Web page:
• Do not allow USB devices to be connected to your POS systems.  Most card terminals are RS232 devices, but USB is becoming more common.  The Windows Group Policy function can be used to disable USB ports on Windows systems.  There are also third party solutions that will disable USB ports.  A lot of these third party solutions can offer additional granularity in what types of USB devices can be connected.  This can be very advantageous when you are using USB card terminals which still need to connect, but other USB devices should not be allowed.  One of my more imaginative clients hot glues the ports shut on their POS systems.
  • Train your staff on the vSkimmer threat.  Explain how it works and what they can do to minimize this threat such as not allowing anyone to manipulate the POS systems other than employees responsible for the care and maintenance of the systems.
  • Lock your POS systems in a sealed cabinet or cage and only allow the manager on duty to have the key.  This may also involve additional security on POS servers if those are also used by your POS solution.
  • Periodically review video of your POS stations to determine if cashiers or other personnel appear to be manipulating the POS system.

If you adopt all of these measures, you will significantly reduce the threat presented by vSkimmer and will likely never encounter it.


Encrypted Cardholder Data – Out Of Scope?

I had an interesting exchange on Google+ the other day regarding whether or not encrypted data is in scope for PCI compliance.  In the end it was suggested that I write a blog entry regarding this topic as they said how to treat encryption has not been articulated very clearly by the PCI SSC.  I would argue that the rules regarding encryption and scope have been very clearly articulated in the PCI SSC’s FAQ #1086.  However, based on the conversation we had, it was obvious that this is not the case.  So here are the rules as practiced by most QSAs.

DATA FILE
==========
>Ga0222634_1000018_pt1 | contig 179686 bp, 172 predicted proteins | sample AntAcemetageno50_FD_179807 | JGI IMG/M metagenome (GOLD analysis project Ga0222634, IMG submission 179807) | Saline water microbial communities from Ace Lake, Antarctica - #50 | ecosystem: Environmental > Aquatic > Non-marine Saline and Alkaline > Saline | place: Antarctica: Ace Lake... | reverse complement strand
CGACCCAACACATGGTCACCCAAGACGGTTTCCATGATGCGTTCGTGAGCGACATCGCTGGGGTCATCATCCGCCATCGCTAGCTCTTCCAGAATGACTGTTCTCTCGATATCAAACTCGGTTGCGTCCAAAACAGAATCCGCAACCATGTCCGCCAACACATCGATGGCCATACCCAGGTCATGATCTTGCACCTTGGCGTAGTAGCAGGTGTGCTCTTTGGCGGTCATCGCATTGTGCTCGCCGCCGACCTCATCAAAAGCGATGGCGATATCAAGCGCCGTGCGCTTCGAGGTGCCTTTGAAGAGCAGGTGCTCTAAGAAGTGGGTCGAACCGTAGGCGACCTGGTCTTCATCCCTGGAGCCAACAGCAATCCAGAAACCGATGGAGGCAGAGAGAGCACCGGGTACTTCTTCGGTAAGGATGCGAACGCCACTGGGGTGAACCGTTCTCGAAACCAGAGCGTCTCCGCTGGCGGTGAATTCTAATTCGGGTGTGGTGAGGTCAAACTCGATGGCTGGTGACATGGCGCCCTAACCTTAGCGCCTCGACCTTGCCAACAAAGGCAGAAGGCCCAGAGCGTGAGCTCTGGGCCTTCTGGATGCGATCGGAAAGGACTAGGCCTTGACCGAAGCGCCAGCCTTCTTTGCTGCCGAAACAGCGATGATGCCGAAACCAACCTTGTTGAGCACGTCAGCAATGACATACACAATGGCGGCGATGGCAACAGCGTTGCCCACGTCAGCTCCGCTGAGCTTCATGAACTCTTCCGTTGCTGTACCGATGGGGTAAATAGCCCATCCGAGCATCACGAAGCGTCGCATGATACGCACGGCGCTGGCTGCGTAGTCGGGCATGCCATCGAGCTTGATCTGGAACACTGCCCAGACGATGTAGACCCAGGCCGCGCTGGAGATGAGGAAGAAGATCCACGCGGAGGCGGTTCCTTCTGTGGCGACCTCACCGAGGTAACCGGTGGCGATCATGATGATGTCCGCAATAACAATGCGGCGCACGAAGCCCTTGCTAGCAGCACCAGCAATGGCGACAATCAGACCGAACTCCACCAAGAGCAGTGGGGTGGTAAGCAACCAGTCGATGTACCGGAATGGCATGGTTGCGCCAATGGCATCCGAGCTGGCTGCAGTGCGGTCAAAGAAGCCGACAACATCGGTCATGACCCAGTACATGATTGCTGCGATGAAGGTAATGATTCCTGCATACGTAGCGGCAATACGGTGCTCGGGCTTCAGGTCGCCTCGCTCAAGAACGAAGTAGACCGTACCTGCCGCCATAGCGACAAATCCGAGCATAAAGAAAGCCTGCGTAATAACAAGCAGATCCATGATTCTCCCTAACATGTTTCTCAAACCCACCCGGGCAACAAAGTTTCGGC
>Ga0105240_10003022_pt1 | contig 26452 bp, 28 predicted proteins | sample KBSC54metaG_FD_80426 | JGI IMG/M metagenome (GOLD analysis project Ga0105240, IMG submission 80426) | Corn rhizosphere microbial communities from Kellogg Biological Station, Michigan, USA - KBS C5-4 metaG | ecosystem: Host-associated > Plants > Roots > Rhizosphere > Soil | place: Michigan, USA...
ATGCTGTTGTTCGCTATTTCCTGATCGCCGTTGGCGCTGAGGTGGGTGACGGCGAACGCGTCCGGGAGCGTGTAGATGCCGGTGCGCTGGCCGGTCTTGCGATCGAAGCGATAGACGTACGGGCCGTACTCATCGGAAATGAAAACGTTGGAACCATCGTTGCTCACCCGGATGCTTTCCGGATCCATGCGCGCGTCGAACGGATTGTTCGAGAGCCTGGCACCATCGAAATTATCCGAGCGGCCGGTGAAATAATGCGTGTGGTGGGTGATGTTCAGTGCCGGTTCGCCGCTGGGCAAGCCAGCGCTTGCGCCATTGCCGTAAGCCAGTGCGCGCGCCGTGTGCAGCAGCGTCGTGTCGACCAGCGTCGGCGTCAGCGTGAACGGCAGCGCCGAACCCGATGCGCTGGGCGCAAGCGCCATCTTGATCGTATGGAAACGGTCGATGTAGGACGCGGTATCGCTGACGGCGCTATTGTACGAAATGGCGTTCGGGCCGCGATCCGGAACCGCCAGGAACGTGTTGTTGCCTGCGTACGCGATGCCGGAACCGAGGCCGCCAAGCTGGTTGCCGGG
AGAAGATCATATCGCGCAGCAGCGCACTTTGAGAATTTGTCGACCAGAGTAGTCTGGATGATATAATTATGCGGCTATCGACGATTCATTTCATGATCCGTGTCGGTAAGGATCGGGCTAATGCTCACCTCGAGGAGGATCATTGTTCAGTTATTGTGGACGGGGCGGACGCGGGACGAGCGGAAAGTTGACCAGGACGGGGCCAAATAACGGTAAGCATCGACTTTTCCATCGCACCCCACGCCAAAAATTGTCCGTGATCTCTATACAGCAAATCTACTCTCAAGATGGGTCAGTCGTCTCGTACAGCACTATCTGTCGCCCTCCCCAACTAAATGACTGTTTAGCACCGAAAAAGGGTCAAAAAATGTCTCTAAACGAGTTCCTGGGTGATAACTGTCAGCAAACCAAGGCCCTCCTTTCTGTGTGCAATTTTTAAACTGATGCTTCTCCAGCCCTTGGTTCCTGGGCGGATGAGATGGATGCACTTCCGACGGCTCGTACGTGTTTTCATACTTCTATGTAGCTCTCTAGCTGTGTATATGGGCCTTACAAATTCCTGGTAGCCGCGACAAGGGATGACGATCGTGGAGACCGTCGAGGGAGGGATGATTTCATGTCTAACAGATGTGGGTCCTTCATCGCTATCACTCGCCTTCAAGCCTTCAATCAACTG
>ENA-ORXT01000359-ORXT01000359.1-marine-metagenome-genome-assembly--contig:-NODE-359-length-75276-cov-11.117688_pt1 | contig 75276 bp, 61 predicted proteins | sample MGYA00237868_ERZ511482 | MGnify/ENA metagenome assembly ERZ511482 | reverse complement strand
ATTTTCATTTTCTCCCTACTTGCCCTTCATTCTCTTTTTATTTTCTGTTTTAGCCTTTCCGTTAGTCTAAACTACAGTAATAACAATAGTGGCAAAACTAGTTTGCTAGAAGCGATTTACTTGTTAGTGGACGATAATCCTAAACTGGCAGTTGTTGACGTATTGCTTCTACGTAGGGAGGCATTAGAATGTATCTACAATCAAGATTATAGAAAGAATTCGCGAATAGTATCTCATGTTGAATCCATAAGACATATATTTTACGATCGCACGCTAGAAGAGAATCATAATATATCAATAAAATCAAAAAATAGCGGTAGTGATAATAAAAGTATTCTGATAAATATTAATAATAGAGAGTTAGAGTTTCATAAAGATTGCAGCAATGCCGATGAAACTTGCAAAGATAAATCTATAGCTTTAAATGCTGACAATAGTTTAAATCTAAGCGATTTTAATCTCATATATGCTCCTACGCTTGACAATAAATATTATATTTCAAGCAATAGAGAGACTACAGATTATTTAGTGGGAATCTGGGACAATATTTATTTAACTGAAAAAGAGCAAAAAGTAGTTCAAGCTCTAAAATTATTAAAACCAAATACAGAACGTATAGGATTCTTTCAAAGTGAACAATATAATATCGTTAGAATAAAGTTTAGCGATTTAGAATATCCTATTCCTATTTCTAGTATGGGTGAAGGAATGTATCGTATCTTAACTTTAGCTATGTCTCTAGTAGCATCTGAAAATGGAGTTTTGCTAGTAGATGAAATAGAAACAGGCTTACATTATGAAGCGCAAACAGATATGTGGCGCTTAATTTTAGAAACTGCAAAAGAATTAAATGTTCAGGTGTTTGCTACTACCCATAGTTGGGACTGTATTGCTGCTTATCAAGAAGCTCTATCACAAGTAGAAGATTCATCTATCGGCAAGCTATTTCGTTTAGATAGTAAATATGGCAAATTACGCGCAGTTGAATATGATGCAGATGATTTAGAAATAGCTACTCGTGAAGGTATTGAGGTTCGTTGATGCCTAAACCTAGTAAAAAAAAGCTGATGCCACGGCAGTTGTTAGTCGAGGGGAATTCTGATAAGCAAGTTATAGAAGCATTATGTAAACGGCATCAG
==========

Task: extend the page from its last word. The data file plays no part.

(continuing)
The key to how to interpret whether or not encrypted cardholder data is in-scope is in the FAQ.  Encrypted cardholder data (stored or transmitted) being out of scope is based on whether or not that data meets the following definition.

“It is possible that encrypted data may potentially be out of scope for a particular entity if, and only if, it is validated (for example, by a QSA or ISA) that the entity in possession of the encrypted data does not have access to the cleartext cardholder data or the encryption process, nor do they have the ability to decrypt the encrypted data.”

The important phrase in the aforementioned definition is “if, and only if.”  The only way encrypted cardholder data (CHD) is out of scope is if the entity being assessed for PCI compliance cannot decrypt the encrypted CHD.  This is a very important concept that gets constantly misinterpreted by QSAs and their clients.  However, it is up to the QSA to confirm that the organization being assessed cannot decrypt the encrypted CHD and to document the procedures conducted to prove that fact.

With that as background, let us look at storing and transmitting encrypted data and how they can be out of scope and what that means.  As you will see, out of scope can mean different things depending on the implementation of encryption.

Stored Cardholder Data

Under requirement 3.4, one of the methods recommended for the storing of the primary account number (PAN) is:

“Strong cryptography with associated key-management processes and procedures“

One of the ways organizations accomplish this is through a hardware security module (HSM) that manages the cryptographic key process.  The HSM generates the keys, manages the keys and provides an application programming interface (API) for code to access the keys.  Since the HSM is a “black box” a lot of organizations point to that fact as the reason their encryption is out of scope.